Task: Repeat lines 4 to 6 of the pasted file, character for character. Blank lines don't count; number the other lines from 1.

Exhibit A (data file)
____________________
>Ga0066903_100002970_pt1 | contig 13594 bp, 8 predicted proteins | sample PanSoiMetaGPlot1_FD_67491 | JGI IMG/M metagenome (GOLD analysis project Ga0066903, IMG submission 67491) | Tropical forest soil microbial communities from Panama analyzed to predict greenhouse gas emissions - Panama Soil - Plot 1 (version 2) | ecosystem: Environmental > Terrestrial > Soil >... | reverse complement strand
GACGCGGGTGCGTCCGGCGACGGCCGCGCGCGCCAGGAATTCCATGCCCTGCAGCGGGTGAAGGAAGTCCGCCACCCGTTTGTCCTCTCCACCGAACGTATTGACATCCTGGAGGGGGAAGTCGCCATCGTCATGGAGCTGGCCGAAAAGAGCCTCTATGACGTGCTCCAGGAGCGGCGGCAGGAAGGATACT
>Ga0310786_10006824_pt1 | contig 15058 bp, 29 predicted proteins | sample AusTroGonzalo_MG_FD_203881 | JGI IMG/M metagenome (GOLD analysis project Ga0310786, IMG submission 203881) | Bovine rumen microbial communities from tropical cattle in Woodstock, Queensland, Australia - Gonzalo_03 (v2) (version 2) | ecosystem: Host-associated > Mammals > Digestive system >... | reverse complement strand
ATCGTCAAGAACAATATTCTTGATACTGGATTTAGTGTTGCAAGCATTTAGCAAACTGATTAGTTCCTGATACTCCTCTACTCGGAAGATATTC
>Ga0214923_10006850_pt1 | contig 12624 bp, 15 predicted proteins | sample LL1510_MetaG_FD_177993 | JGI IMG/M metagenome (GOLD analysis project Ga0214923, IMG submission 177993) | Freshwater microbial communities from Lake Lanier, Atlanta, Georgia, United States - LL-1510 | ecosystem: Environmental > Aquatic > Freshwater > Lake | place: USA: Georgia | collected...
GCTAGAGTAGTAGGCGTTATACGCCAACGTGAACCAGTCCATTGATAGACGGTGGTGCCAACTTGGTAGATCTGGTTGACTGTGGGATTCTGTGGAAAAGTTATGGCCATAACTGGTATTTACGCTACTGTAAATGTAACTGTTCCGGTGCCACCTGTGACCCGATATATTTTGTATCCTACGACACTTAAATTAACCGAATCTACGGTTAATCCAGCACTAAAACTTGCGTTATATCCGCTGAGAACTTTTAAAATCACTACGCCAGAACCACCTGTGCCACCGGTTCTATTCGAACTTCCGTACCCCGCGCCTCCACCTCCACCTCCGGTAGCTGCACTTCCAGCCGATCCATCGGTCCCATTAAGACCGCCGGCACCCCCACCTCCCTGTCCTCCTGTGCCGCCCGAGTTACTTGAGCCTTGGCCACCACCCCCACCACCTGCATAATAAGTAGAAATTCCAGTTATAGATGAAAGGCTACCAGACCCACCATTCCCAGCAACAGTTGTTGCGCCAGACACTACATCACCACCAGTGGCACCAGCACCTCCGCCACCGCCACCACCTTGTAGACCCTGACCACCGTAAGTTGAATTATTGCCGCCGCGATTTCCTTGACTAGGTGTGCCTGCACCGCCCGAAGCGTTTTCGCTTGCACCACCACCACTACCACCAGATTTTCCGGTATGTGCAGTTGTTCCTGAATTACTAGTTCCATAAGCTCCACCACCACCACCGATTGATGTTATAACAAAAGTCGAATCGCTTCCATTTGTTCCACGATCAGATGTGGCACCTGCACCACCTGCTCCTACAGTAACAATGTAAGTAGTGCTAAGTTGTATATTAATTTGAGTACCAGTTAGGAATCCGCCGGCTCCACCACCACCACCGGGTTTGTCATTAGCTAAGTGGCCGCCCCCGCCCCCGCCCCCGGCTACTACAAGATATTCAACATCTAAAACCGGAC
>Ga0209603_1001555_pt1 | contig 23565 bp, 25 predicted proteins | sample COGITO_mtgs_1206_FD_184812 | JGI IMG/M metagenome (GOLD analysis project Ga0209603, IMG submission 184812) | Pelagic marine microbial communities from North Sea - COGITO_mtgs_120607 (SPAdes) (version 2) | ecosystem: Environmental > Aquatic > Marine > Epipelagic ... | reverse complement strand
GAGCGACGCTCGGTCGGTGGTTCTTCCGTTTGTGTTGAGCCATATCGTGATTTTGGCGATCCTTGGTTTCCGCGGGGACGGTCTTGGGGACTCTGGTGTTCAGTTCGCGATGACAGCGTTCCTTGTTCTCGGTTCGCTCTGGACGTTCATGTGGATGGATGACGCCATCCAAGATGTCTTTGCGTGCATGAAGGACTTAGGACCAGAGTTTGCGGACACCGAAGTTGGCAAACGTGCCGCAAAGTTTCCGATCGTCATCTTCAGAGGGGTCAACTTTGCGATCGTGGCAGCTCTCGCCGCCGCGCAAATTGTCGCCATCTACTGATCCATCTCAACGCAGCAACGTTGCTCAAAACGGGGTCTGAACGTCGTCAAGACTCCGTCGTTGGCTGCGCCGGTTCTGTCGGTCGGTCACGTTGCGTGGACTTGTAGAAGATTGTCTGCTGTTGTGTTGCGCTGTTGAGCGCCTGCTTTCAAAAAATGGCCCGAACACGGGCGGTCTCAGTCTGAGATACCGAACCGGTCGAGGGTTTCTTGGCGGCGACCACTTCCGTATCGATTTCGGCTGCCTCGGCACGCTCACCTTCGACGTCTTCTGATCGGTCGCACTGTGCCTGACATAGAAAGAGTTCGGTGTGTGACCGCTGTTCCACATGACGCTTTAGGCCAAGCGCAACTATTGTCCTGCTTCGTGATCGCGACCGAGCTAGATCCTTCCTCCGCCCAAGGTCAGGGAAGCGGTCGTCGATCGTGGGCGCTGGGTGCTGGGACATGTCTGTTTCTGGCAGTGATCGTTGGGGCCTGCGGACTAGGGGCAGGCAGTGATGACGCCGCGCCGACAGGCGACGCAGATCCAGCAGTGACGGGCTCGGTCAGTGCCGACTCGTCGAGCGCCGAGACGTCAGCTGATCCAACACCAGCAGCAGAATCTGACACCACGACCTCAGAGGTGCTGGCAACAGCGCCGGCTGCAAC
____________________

ATCGTCAAGAACAATATTCTTGATACTGGATTTAGTGTTGCAAGCATTTAGCAAACTGATTAGTTCCTGATACTCCTCTACTCGGAAGATATTC
>Ga0214923_10006850_pt1 | contig 12624 bp, 15 predicted proteins | sample LL1510_MetaG_FD_177993 | JGI IMG/M metagenome (GOLD analysis project Ga0214923, IMG submission 177993) | Freshwater microbial communities from Lake Lanier, Atlanta, Georgia, United States - LL-1510 | ecosystem: Environmental > Aquatic > Freshwater > Lake | place: USA: Georgia | collected...
GCTAGAGTAGTAGGCGTTATACGCCAACGTGAACCAGTCCATTGATAGACGGTGGTGCCAACTTGGTAGATCTGGTTGACTGTGGGATTCTGTGGAAAAGTTATGGCCATAACTGGTATTTACGCTACTGTAAATGTAACTGTTCCGGTGCCACCTGTGACCCGATATATTTTGTATCCTACGACACTTAAATTAACCGAATCTACGGTTAATCCAGCACTAAAACTTGCGTTATATCCGCTGAGAACTTTTAAAATCACTACGCCAGAACCACCTGTGCCACCGGTTCTATTCGAACTTCCGTACCCCGCGCCTCCACCTCCACCTCCGGTAGCTGCACTTCCAGCCGATCCATCGGTCCCATTAAGACCGCCGGCACCCCCACCTCCCTGTCCTCCTGTGCCGCCCGAGTTACTTGAGCCTTGGCCACCACCCCCACCACCTGCATAATAAGTAGAAATTCCAGTTATAGATGAAAGGCTACCAGACCCACCATTCCCAGCAACAGTTGTTGCGCCAGACACTACATCACCACCAGTGGCACCAGCACCTCCGCCACCGCCACCACCTTGTAGACCCTGACCACCGTAAGTTGAATTATTGCCGCCGCGATTTCCTTGACTAGGTGTGCCTGCACCGCCCGAAGCGTTTTCGCTTGCACCACCACCACTACCACCAGATTTTCCGGTATGTGCAGTTGTTCCTGAATTACTAGTTCCATAAGCTCCACCACCACCACCGATTGATGTTATAACAAAAGTCGAATCGCTTCCATTTGTTCCACGATCAGATGTGGCACCTGCACCACCTGCTCCTACAGTAACAATGTAAGTAGTGCTAAGTTGTATATTAATTTGAGTACCAGTTAGGAATCCGCCGGCTCCACCACCACCACCGGGTTTGTCATTAGCTAAGTGGCCGCCCCCGCCCCCGCCCCCGGCTACTACAAGATATTCAACATCTAAAACCGGAC